Hope in Hell
Inside the the World of Doctors Without BordersBook - 2004
Gripping accounts of medical workers who volunteer to serve in some of the world's most dangerous hotspots.
The humanitarian organization, Doctors Without Borders, (also known as Médecins Sans Frontières or MSF) delivers emergency aid to victims of armed conflict, epidemics, natural disasters and those who lack reliable health care. Each year, more than 2,500 volunteer doctors, nurses, and other professionals join locally-hired staff to provide medical aid in more than eighty countries.
At the forefront are the volunteer doctors who risk their lives to perform surgery, establish or rehabilitate hospitals and clinics, run nutrition and sanitation programs, and train local medical personnel. This book follows these volunteer doctors as they risk their health and lives to treat patients in desperate need.
Combining engaging text with dramatic color photographs from around the world, Hope in Hell examines the lives of individual MSF volunteer medical professionals.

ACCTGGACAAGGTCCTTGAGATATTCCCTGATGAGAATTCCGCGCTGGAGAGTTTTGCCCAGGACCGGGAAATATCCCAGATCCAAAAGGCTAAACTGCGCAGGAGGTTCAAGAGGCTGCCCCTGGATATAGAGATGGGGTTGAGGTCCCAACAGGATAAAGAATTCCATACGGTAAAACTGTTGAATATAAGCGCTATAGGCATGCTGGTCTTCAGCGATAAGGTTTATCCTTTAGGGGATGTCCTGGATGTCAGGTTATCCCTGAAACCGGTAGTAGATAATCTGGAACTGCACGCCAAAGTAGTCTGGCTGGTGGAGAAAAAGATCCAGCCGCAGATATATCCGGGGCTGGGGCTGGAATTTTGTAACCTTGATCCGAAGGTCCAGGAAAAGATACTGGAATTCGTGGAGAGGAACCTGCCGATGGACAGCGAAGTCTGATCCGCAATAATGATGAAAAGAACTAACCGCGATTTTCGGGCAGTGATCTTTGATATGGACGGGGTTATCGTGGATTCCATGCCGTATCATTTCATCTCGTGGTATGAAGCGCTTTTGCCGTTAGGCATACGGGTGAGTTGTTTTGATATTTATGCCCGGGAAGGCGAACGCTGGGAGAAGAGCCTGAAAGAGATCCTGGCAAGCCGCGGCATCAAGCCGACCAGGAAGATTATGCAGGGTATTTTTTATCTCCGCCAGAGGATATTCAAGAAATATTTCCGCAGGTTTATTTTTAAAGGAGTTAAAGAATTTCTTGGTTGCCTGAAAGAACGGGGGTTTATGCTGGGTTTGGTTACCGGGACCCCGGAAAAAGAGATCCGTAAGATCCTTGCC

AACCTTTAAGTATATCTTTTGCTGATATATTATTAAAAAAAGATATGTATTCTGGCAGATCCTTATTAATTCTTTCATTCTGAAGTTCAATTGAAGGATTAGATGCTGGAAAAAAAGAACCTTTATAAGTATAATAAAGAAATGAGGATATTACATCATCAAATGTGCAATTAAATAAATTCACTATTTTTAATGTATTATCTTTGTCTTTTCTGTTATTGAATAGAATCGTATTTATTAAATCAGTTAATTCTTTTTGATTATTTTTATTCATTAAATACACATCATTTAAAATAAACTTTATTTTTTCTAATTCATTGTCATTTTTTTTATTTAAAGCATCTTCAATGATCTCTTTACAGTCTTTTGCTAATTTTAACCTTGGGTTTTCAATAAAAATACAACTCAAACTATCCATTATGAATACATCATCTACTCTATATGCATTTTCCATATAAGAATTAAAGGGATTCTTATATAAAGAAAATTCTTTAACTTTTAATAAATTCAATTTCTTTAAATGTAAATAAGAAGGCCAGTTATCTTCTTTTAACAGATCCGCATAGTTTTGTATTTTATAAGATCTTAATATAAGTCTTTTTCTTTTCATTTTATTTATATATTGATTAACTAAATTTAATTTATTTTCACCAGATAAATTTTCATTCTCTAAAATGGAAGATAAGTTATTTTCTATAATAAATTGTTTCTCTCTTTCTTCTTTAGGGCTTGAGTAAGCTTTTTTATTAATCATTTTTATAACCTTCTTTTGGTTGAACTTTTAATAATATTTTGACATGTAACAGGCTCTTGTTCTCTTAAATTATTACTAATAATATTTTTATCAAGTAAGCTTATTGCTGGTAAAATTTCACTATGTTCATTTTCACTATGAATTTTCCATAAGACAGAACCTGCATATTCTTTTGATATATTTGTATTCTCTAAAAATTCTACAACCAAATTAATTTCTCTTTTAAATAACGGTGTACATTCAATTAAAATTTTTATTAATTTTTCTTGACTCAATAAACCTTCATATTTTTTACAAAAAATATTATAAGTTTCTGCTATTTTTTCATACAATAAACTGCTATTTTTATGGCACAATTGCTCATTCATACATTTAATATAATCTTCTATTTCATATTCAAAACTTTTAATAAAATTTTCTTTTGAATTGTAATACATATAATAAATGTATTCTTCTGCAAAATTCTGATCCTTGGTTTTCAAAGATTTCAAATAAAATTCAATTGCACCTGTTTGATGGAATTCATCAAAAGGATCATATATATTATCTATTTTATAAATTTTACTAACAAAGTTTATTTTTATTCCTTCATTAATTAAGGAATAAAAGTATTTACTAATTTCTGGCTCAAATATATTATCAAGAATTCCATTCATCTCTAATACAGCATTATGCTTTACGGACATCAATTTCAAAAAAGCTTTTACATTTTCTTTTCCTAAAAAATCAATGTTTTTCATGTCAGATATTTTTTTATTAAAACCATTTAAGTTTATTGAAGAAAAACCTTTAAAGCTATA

Topics include:Performing emergency surgery in the war torn regions of Africa and Asia Understanding cultural customs and societal differences that affect health care Witnessing and reporting genocidal atrocities.
Also, the most recent world events are explored and how MSF is reacting to them. These include the challenges of delivering aid during the Rwandan massacre and the controversial decision to criticize the U.S. for delivering humanitarian aid to Afghan citizens while at war.
The book also covers the raucous founding of Doctors Without Borders in 1971 as the first non-governmental organization to both provide emergency medical assistance and publicly bear witness to the plight of the populations they served. In 1999, the organization was awarded the Nobel Peace Prize.
Hope in Hell is a fascinating and often harrowing account of the men and women who struggle to improve the lives of people in desperate need.